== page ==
The Facts About Clenching & Grinding

Bruxism and TMJ Therapy

Bruxism and TMJ Therapy

Bruxism, also called teeth grinding, is when a person grinds, grates, or clenches their teeth.

Common symptoms of bruxism include a sore jaw, headaches, and earaches. Causes vary, but they may include stress, anxiety, tension, misaligned teeth, posture, diet, sleeping habits, and other factors.

Bruxism is most prevalent in women and generally found in about one-third of the population.

Teeth Grinding (Bruxism and TMJ Therapy)

Individuals who react to stress with anger, pain, frustration, aggression, or competition are most commonly affected. People with bruxism may have other biting habits, such as biting fingernails, pencils, lips, or the insides of their cheeks.

Constant clenching and grinding of the teeth can not only cause the aforementioned symptoms, but it may also contribute to TMJ (temporomandibular joint) dysfunction, which has a long list of side effects associated with pain in the head and neck.

Teeth rubbing together consistently will result in surface wear over time, which can cause significant damage to your teeth.Without intervention tooth wear can progress to the point where all teeth in a patient’s mouth are worn all the way down to the gum-line.

Additionally clenching and grinding will cause gum recession and may even cause your teeth to get loose over time. Insomnia, eating disorders, and depression can result from bruxism as well if it’s left untreated.

A Solid Solution

How can you stop an unconscious habit? A thorough evaluation will allow us to check your teeth, tissues, and muscles. If we determine that you suffer from bruxism, we’ll create an orthotic appliance, also called a nightguard or splint, to prevent or protect your teeth from grinding and clenching habits.

Many types of nightguards exist, and patients react differently to the various styles. If one appliance does not work, another may. In many cases, simply wearing a nightguard will eliminate the problem.

Some practices that can relieve symptoms of bruxism include stress and anxiety management, focused facial relaxation, massage and stretching of face and neck muscles, applying ice or wet heat, proper rest, eating soft foods, and hydrating the body.

If your teeth were damaged because of bruxism or if we find TMJ Disorder to be a factor, our team will repair and treat you to provide complete relief.

TMJ Disorder

Managing Stress to Help Your Jaw Rest

You may spend most of your life unaware of the important little triangular-shaped joints located in front of your ears.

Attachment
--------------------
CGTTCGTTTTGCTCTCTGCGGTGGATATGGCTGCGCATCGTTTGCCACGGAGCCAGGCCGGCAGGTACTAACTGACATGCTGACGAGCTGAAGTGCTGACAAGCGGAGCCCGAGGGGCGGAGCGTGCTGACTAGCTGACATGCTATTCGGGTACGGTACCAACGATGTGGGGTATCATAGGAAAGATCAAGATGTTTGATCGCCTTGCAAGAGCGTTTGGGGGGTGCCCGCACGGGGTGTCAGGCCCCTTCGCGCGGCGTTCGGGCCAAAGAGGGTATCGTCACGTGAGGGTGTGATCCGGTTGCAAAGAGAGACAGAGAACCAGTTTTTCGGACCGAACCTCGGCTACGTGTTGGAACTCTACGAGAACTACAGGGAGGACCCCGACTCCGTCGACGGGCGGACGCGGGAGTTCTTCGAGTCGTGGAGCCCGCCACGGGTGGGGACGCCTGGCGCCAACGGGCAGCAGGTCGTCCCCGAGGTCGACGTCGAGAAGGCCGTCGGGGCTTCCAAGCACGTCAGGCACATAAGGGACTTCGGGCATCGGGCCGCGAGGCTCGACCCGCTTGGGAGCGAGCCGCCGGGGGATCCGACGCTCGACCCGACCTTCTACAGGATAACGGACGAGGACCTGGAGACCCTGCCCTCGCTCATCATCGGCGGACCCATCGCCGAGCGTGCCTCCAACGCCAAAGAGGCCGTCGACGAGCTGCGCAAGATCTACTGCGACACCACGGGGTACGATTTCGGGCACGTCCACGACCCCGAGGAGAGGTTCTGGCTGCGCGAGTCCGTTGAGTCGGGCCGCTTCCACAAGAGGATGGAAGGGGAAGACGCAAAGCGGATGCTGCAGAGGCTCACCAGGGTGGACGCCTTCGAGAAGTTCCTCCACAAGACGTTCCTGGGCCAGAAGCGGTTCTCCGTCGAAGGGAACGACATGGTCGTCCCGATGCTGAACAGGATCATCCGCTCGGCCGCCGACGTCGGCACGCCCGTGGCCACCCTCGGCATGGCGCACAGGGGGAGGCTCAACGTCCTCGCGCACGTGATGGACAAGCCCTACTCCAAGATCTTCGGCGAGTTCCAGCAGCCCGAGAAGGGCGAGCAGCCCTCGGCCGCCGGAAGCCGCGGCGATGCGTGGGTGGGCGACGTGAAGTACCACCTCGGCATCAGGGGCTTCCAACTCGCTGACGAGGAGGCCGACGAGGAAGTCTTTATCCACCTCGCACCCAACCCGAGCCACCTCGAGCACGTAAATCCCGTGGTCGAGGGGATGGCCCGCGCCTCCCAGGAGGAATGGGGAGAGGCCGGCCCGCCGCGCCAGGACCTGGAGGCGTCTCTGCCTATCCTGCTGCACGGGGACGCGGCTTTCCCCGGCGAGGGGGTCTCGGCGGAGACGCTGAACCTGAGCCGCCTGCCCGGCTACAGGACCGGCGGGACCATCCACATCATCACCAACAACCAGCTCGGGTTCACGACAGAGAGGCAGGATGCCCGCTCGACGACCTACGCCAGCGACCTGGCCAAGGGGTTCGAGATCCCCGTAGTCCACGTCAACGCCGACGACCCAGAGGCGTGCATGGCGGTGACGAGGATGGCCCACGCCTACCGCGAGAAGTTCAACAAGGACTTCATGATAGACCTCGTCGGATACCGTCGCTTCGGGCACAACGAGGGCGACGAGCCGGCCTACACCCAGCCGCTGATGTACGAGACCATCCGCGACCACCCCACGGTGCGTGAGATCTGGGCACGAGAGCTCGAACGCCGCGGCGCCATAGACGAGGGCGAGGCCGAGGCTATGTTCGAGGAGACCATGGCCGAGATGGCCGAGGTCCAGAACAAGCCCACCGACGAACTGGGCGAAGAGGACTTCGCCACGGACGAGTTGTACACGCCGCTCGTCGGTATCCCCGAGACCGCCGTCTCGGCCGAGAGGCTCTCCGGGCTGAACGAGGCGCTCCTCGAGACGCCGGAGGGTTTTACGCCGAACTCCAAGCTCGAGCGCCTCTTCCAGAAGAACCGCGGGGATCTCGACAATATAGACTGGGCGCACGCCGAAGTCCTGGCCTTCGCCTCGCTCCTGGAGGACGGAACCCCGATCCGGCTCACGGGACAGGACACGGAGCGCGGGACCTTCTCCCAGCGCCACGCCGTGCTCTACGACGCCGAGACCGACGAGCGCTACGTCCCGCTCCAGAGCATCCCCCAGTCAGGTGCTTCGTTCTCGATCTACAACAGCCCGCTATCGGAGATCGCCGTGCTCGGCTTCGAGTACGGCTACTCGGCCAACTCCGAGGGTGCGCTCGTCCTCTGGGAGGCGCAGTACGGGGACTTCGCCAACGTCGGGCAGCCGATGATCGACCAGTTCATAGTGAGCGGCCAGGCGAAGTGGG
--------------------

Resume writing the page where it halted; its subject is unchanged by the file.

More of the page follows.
Lined with cartilage, these joints move with a smooth, gliding motion. Under normal conditions, they join your lower jaw and temporal bone, allowing your mouth to open and close easily. However, stress or an improper bite can cause the joints to become misaligned, exposing nerve endings to create pain.

In fact, the temporomandibular joint is highly sensitive to overall physical, emotional, and psychological stress. It is affected by the mechanics of your bite and the condition of your jaw muscles. A little extra stress, a little extra fatigue, or a little change in your bite, and you may temporarily knock the whole system out of balance.

The resulting TMJ disorder (TMD) can create a variety of mild to severe symptoms, from jaw clicking and minor discomfort to sharp pain in your temple, ear, neck, and shoulders.

This condition is very common in our culture, which is why we evaluate every patient for TMJ dysfunction at their regular dental exam. If we detect a problem, our goals are to treat it, protect teeth from further damage, and correct any underlying bite misalignment.

Therapy may involve fitting you with a physiologic bite appliance, suggesting ways to alleviate stress, and recommending symptom relief measures.

Typically, TMJ patients need to avoid chewing gum or hard, chewy food, take small bites, and alternate chewing between both sides of the mouth. Good nutrition will help the joint heal more quickly; good posture will also help relieve discomfort. A straight back, relaxed neck, and side-sleeping position are also helpful. To relieve soreness, light temple and jaw massage can stimulate circulation and relax the muscles.

If pain is present, placing an ice pack over the joint for a few days followed by moist heat may be helpful. Over-the-counter anti-inflammatory drugs or analgesics can be very helpful as well.

Some patients react to stress by grinding their teeth unconsciously during the day or, more commonly, while sleeping. This constant pressure and motion can harm teeth, as well as muscles and tissues in and around the jaw.

This condition, known as bruxism, can be remedied with a nightguard.